Menopause brings about many changes in your body. From moods swings and hot flashes to insomnia and loss of bladder control, managing the symptoms of menopause can be challenging. For many years, hormone therapy was a common way to combat the severity of these symptoms.
Today, however, research calls into question the value of hormone therapy. In addition to rising doubts about some of the long-term health benefits associated with the treatment strategy, there is evidence that hormone therapy may in fact carry a number of very serious health risks. According to a recent article in Forbes Magazine, while the treatment may be right for some, its risks outweigh its benefits for most.
What Is Hormone Therapy?
As an aging woman reaches the end of her menstrual life cycle, the body gradually reduces or ceases its production of certain hormones. This change is what causes so many of the most unpleasant symptoms of menopause. In the past, hormone replacement therapy, or hormone therapy, was used to replenish these diminishing hormones.
In addition to helping to ease the discomfort of hot flashes and other side effects, it was thought that hormone therapy was effective in reducing the risk of coronary disease and dementia. However, notes the article in Forbes, a landmark study from a decade ago would refute these benefits. The study would cast significant scientific doubt on the value of this once de facto form of treatment and lead to a dramatic reduction in the use of hormone therapy in the medical context.
Though the study from ten years ago would reduce dependency on this treatment strategy, there has been no encompassing scientific research on the benefits and consequences of hormone therapy. Forbes reports that a new study from the World Health Institute (WHI) fills this gap with comprehensive findings.
After following approximately 16,000 post-menopausal women across a duration of 5.6 years, the WHI has been successful in ascertaining the relative risks and benefits of the treatment approach. What they found among those women who were administered estrogen and progestin therapy would help to validate the sharp downturn in hormone therapy-based treatments over the last decade.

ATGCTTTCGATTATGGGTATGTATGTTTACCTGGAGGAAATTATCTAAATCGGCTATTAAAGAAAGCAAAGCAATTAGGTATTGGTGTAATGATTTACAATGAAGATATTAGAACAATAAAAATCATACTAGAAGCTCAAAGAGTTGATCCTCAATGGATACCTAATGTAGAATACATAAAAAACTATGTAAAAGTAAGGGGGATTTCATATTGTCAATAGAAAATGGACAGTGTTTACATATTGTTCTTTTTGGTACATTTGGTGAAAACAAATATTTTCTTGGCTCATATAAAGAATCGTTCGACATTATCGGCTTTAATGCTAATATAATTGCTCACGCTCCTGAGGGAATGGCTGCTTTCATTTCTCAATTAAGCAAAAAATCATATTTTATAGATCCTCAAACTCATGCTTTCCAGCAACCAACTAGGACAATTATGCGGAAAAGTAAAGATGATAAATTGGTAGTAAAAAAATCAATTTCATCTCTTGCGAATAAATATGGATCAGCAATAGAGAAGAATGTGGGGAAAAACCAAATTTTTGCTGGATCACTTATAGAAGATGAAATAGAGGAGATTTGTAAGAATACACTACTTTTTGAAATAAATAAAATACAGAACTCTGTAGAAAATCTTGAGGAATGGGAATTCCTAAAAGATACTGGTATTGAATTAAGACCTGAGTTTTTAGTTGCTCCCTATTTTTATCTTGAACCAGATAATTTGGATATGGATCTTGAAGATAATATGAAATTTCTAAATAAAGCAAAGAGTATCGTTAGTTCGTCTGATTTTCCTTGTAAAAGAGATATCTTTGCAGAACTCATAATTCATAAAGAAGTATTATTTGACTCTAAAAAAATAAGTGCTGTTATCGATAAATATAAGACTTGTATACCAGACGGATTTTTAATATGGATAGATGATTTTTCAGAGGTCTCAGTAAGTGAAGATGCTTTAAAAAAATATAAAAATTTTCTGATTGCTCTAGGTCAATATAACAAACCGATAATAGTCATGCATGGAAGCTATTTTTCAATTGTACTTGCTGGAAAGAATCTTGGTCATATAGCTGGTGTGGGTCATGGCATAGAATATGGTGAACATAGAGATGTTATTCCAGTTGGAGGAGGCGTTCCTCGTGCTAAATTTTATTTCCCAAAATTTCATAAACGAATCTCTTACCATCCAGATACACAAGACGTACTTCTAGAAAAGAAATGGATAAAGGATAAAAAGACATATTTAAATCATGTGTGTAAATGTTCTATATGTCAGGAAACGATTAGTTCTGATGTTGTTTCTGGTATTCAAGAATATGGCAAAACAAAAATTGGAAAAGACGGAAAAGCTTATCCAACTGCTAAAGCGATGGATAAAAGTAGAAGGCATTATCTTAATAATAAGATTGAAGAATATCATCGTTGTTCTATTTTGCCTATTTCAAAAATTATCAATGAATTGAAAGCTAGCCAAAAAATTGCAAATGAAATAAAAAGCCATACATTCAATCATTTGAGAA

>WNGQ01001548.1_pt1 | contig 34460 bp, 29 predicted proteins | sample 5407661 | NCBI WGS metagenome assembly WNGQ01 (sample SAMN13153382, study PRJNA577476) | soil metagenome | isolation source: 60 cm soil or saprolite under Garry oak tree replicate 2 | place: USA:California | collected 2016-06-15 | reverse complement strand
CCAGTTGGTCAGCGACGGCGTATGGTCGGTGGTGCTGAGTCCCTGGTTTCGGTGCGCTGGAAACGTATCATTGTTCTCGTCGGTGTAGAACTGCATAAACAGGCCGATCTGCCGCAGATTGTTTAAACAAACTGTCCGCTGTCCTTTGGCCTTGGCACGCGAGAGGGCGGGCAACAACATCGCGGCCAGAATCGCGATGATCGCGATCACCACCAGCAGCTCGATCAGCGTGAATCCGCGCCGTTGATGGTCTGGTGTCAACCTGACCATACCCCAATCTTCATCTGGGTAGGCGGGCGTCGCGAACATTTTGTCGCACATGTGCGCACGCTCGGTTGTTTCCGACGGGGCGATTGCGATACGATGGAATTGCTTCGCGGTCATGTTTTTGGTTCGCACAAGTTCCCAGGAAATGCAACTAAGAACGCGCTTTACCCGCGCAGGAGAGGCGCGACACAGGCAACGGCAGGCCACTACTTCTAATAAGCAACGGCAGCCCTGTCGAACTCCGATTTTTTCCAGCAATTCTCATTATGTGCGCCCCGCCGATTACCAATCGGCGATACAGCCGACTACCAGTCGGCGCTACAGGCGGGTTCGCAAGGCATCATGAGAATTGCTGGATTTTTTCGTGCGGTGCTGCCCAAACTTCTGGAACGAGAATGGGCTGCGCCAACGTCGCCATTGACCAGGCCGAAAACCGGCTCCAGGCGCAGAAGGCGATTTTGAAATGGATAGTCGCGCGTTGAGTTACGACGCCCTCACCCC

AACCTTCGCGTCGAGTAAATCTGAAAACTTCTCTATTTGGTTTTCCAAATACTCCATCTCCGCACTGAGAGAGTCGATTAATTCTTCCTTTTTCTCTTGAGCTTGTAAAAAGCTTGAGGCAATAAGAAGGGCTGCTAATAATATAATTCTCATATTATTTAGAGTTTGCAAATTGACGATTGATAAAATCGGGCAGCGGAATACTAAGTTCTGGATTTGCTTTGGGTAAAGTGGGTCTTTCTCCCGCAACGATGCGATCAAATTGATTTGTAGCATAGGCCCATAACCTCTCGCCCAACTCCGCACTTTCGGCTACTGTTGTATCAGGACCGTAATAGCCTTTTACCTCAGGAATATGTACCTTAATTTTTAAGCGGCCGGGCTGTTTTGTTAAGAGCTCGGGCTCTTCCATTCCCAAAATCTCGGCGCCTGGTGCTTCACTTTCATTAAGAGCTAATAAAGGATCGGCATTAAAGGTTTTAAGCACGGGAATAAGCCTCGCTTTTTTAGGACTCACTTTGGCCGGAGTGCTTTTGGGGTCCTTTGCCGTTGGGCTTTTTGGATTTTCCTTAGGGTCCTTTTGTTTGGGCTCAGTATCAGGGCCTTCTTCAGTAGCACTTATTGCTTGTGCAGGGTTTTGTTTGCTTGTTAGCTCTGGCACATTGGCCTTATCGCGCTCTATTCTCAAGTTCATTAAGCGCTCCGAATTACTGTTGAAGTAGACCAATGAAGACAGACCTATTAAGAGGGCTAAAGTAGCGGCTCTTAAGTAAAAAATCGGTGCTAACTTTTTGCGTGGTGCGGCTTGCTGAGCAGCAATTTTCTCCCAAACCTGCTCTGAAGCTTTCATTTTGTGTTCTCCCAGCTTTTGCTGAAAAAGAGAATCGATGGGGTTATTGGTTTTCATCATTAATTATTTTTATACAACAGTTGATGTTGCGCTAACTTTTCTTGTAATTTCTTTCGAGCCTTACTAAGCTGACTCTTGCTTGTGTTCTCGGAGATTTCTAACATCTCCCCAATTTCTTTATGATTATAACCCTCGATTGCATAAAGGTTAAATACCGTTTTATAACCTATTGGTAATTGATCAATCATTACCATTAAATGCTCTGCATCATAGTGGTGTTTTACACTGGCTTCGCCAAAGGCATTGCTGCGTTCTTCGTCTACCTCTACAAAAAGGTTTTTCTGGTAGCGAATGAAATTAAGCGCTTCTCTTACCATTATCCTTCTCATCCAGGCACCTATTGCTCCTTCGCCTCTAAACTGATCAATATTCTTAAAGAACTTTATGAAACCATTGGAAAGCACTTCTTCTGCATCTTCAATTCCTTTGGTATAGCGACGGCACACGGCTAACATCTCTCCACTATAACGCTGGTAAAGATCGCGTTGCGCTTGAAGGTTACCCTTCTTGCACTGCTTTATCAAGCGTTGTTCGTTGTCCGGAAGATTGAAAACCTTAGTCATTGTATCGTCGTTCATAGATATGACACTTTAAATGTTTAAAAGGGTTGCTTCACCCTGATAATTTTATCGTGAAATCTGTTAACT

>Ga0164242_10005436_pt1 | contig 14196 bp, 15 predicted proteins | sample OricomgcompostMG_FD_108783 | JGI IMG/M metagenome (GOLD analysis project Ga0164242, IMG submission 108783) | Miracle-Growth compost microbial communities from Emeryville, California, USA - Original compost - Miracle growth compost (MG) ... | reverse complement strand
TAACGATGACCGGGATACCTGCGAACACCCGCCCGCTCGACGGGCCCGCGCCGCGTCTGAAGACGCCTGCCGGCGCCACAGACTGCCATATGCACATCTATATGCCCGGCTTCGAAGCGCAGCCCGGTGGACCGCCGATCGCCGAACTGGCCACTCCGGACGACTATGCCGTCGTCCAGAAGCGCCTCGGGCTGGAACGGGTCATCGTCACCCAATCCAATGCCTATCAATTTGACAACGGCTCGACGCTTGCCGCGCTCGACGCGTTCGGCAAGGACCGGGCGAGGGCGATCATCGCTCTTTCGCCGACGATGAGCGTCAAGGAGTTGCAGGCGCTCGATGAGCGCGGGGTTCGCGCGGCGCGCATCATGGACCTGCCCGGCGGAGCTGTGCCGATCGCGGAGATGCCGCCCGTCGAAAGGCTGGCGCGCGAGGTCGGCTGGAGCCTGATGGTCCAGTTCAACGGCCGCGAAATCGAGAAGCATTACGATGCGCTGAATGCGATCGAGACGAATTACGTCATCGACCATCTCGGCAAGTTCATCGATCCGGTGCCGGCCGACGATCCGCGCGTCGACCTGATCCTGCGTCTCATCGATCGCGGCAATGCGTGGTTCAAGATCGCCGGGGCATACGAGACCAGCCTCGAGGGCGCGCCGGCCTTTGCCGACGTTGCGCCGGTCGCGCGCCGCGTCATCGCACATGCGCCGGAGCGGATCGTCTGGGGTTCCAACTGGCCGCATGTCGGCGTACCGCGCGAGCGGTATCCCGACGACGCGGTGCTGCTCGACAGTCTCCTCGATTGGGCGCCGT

According to researchers, women in the hormone therapy group experienced an elevated risk of breast cancer, stroke, pulmonary embolism, gallbladder disease and urinary incontinence. Not only that, but research also demonstrated that hormone therapy can actually magnify those risks that it was once thought to lower such as coronary heart disease and dementia. This is especially true among older subjects who were further removed from their last menstrual cycle.
Researchers note that in contrast to the heightened risks highlighted above, hormone therapy can be effective in reducing your risk of hip fractures and diabetes. Likewise, hormone therapy is still seen as an effective way to reduce the symptoms of menopause. And among younger subjects—those in the midst of menopause rather than those who are post-menopausal—the health risks cited above are categorically lower.
That said, most physicians today are reluctant to employ this mode of treatment regardless of a patient’s age. Though hormone therapy was once a leading approach to the treatment of menopause, this strategy is increasingly becoming a thing of the past.